• You can find out more about the red-eyed tree frog on this page: Red-Eyed Tree Frog Facts

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Taita African Caecilian

Taita African Caecilian
Photo: Milvus, CC BY-SA 3.0, via Wikimedia Commons
  • Scientific Name: Boulengerula taitana
  • Where found: Africa
  • Conservation Status: Endangered

The Taita African caecilian is found in the forests of the Taita Hills region in southeast Kenya. This snake-like amphibian reaches lengths of 34.8 cm / 13.7 in. Its body is blue with darker rings.

The species is a burrowing animal, living underground and feeding on earthworms and other invertebrates. After the young have hatched from their eggs, they feed on their mother’s specially-developed thick skin.

The Taita African caecilian is locally abundant. However, it is only present in a small area and is currently threatened by habitat loss caused by deforestation.

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Tomato Frog

Tomato Frog
Photo: Franco Andreone – see authorization, CC BY-SA 2.5, via Wikimedia Commons
  • Scientific Name: Dyscophus antongilii
  • Where found: Africa
  • Conservation Status: Least Concern

The tomato frog gets its name from its tomato-like color and round shape. This African amphibian’s bright coloration warns potential predators that it is poisonous; when threatened, its skin secretes a toxic, sticky white slime.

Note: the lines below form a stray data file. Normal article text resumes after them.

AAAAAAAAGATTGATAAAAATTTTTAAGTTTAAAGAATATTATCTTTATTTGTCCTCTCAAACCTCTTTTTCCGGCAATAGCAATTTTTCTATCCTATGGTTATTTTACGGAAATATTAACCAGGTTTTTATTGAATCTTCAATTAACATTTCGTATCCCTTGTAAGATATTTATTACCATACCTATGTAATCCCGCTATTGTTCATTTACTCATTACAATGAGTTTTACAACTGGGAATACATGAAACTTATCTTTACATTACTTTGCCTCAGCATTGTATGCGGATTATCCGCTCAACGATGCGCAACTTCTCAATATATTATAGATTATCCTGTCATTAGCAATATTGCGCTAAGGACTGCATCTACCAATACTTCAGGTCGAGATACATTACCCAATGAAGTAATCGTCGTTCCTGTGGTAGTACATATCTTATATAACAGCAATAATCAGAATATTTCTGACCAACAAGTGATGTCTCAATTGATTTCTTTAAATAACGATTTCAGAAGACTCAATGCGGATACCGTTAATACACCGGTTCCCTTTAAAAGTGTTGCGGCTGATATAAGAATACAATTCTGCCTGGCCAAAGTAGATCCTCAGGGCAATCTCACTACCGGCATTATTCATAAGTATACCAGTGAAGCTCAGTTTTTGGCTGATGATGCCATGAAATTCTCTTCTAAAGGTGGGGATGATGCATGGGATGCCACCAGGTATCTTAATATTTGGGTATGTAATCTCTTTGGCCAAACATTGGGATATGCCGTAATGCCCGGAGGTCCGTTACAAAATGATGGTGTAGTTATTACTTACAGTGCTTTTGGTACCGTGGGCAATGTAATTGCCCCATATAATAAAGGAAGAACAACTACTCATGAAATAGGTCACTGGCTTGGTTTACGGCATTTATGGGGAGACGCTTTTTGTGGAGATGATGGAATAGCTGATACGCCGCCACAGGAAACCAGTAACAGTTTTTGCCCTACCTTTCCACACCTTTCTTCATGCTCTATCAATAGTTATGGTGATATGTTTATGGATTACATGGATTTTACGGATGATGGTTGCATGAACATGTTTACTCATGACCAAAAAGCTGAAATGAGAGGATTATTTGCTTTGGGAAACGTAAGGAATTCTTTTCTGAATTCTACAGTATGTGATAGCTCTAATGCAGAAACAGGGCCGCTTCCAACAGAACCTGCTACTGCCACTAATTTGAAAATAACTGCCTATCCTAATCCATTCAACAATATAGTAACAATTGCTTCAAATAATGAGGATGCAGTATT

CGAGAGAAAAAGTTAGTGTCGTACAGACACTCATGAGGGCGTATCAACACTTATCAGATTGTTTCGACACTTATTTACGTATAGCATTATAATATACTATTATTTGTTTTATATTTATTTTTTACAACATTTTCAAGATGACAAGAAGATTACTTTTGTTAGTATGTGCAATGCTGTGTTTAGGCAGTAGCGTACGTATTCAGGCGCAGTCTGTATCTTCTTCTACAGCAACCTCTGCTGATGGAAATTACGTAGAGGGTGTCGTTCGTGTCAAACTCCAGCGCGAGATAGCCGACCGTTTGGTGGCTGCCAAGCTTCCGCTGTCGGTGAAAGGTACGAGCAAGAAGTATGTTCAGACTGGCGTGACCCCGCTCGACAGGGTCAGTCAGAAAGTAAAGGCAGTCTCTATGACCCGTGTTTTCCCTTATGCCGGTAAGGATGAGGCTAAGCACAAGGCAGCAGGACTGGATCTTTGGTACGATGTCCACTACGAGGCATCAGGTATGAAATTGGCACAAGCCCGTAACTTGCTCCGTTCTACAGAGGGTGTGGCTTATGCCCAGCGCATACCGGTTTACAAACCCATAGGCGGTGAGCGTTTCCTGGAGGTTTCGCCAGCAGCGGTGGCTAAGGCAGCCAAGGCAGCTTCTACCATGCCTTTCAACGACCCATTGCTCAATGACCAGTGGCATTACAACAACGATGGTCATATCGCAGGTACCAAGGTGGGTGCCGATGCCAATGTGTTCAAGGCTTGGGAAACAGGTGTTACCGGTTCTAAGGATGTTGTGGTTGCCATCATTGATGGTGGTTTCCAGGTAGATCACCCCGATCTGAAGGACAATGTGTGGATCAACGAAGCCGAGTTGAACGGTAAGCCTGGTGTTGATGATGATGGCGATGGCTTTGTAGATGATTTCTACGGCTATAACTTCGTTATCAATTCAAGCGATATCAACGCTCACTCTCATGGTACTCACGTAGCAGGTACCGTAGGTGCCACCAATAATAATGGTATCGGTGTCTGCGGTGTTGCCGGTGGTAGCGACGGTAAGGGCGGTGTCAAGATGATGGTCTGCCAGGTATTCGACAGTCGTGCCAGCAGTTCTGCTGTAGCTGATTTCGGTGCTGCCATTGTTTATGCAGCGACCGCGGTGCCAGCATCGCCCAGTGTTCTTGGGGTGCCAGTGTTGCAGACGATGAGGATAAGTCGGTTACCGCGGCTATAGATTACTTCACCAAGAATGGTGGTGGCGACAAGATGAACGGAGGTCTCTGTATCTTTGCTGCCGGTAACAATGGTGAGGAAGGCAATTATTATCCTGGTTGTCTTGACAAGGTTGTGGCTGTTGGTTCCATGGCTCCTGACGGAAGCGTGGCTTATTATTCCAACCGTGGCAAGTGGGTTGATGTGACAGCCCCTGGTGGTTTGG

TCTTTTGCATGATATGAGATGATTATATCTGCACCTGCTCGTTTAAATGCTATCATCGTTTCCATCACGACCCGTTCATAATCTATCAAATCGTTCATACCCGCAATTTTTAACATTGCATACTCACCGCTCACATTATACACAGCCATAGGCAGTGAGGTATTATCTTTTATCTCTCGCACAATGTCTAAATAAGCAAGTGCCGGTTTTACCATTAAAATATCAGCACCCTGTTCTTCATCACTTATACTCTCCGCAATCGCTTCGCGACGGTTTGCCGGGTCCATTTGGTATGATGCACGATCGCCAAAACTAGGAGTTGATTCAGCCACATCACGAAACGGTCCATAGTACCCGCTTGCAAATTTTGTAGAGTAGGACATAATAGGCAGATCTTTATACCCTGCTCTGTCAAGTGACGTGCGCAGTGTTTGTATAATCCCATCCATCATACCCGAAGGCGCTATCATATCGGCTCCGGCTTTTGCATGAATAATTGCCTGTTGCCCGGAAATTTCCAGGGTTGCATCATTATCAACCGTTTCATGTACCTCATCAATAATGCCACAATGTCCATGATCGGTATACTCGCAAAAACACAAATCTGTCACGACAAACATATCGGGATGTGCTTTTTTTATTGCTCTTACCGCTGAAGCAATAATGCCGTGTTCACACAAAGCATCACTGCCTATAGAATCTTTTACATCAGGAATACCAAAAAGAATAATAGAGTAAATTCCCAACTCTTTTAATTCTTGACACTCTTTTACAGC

The tomato frog is only found in Madagascar, where it inhabits a variety of habitats, including rainforests, swamps and marshes. Females are significantly larger than males, reaching lengths of up to 10.5 cm / 4.13 in.

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White-Lipped Tree Frog / Giant Tree Frog

White-Lipped Tree Frog

  • Scientific name: Litoria infrafrenata
  • Where found: Australia, Southeast Asia
  • Conservation status: Least Concern

The white-lipped tree frog is the world’s largest tree frog. The body length of a female (the larger of the sexes) can reach 14 cm / 5.5 in.

The species is bright green with a white stripe that runs along the lower lip and continues along either side of the neck. Large pads on the toes help the frog climb trees.

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Discover More With Active Wild

You can find pictures and facts on more amphibians on the following pages: